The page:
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treason, came to be regarded as an offence against the national cause rather than as a religious crime. Elizabeth, in fact, cared little about abstract propositions of theology. She was quite content to renounce her father's title of 'Supreme Head of the Church,' if by doing so she could persuade people to acquiesce more readily in her practical supremacy. She had no desire to 'pry into men's consciences,' but she required that every man should bow to the laws which she had made in the interests of the national unity. And the success of this policy is apparent in the religious tranquillity of the earlier part of her reign, a tranquillity which might have been permanent, had not the bulls of Pius the Fifth blown the smouldering embers of religious zeal once more into a flame; and, even then, the failure of the Catholic plots proves the general soundness of the Queen's policy.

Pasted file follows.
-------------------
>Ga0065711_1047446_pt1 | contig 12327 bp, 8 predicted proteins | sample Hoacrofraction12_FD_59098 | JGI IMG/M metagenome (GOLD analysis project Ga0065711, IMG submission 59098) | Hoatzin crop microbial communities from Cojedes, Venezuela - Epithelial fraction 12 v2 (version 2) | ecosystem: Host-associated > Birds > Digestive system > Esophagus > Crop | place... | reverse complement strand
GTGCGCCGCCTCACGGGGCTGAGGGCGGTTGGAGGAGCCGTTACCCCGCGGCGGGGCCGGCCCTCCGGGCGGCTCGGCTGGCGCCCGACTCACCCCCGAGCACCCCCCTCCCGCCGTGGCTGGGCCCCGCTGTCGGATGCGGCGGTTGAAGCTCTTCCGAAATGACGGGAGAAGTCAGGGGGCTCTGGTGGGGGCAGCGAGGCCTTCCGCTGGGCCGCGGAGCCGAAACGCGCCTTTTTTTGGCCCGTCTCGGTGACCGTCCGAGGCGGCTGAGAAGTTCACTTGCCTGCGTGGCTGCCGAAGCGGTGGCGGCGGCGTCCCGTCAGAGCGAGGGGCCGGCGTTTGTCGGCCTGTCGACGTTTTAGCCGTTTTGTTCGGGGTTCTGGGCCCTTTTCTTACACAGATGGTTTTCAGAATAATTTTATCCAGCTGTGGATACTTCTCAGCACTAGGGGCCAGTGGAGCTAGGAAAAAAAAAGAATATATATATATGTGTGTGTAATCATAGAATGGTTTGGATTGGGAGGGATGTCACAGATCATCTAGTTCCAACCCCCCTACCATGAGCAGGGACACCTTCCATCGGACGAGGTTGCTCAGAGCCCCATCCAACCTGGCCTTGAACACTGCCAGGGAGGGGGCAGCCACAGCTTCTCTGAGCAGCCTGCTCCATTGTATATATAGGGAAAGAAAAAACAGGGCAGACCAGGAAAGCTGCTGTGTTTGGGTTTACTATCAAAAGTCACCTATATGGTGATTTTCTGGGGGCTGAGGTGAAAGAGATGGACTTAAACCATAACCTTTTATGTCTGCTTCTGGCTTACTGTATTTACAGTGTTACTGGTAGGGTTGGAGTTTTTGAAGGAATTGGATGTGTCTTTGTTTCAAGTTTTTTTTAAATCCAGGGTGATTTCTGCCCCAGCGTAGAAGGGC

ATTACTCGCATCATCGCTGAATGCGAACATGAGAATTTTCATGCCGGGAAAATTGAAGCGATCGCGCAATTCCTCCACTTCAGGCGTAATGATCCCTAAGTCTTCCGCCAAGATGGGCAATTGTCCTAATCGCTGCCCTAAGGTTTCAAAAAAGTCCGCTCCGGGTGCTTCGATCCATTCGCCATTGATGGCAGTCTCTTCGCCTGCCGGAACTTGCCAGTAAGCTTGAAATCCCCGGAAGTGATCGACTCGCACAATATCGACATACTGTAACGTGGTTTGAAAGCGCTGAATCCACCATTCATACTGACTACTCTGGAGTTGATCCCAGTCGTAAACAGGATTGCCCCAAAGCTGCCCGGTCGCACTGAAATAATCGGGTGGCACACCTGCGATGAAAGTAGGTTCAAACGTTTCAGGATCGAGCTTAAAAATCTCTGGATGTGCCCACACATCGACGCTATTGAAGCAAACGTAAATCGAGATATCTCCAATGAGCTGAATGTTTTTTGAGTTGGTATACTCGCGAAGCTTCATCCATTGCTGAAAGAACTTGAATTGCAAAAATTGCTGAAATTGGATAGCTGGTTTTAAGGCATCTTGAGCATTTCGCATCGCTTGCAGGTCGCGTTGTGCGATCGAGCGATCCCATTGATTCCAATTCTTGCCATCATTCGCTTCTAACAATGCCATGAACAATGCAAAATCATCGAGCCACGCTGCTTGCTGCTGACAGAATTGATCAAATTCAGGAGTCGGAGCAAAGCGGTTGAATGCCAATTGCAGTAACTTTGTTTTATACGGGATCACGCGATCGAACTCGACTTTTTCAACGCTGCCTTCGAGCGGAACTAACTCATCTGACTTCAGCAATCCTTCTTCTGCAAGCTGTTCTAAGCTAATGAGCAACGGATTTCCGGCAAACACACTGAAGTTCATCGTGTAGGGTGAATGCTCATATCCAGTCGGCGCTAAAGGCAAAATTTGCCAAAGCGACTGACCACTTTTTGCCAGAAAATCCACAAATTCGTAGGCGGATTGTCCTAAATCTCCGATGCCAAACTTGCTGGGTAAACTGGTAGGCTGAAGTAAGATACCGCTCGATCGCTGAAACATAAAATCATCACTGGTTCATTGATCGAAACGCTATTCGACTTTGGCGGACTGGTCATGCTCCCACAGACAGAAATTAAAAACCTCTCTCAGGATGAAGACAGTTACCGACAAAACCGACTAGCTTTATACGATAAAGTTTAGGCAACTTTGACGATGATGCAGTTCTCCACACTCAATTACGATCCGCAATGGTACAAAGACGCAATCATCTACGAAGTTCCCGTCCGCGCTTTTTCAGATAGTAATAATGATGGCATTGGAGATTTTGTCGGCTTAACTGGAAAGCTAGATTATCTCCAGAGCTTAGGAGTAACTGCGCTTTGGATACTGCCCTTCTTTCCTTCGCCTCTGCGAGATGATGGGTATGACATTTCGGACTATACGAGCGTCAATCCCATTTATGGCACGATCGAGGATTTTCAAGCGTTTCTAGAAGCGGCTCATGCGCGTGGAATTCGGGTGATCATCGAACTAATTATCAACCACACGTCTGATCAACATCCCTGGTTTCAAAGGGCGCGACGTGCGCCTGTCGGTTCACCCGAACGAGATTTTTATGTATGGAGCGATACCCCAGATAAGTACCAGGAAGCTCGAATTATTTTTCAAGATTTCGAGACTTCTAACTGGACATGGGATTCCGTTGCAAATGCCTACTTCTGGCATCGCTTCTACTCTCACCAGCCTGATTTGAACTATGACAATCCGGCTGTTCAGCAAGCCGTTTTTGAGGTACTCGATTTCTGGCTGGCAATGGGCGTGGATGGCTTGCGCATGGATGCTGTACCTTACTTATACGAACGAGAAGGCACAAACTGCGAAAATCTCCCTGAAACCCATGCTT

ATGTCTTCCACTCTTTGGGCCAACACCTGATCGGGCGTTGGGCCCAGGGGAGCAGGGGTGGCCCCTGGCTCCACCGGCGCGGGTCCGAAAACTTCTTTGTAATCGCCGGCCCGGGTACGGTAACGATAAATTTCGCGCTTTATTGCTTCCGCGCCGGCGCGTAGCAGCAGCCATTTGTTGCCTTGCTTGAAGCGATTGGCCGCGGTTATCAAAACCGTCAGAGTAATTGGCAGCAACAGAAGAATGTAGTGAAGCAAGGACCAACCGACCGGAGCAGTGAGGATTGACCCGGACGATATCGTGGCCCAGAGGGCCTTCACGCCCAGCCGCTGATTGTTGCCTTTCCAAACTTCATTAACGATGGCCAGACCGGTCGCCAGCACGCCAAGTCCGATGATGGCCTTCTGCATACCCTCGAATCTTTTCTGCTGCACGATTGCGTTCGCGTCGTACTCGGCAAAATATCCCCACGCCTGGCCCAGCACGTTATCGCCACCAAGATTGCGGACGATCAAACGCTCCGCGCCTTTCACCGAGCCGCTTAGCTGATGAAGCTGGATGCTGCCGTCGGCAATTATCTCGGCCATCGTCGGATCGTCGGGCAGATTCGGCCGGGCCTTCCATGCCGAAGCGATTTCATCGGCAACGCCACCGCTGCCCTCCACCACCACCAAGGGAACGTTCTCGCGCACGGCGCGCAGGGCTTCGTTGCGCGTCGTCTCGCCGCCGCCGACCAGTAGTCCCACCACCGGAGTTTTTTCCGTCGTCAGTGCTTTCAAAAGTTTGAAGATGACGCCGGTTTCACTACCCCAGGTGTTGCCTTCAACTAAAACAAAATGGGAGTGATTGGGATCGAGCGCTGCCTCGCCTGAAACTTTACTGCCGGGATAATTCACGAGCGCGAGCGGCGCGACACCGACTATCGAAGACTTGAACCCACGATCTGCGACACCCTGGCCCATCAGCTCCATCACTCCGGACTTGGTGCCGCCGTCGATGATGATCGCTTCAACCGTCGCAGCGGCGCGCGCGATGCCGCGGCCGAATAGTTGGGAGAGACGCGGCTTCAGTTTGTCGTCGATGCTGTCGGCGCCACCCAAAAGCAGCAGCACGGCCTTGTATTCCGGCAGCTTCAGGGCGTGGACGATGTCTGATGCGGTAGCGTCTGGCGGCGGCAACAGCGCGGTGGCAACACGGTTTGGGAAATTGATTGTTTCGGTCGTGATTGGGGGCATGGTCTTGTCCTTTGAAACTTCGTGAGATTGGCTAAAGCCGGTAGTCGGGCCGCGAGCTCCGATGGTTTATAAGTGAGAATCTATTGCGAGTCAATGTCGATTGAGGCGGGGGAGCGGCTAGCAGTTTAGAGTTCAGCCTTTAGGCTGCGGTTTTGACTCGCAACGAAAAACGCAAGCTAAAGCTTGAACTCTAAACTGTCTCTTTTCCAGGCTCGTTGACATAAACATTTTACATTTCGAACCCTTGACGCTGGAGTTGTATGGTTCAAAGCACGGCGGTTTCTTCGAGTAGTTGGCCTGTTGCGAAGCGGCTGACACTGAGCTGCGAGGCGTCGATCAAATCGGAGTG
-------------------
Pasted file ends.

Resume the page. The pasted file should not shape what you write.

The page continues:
If Elizabeth did not derive her principles and method of govern-. ment directly from Machiavelli, it is more than probable that they were suggested to her by the most trusted of her ministers, who, without doubt, had studied him to good purpose.

There is, in the library of the British Museum, a volume containing copies of Machiavelli's Prince and the Discourses on Livy bound up together. These were ostensibly published at Palermo, in 1584, but are judged, from the evidence of certain initial woodcuts, to have been actually printed clandestinely in London by one John Wolfe. On the title-page of this volume, which is elaborately underlined and annotated throughout, is the signature 'W. Cecil.' To attempt to prove that it was Lord Burleigh who owned and annotated this book is tempting; but unhappily honesty compels me to admit that the handwriting is not his, and that in any case at the date of the publication of the volume his signature would have been · W. Burleigh.' Yet the name of Cecil, in such a connection, is not without significance, and it would have been possible to argue from it, with some plausibility, that Machiavelli's treatises were known to Lord Burleigh. Fortunately, however, there is other and more conclusive evidence to prove the same point.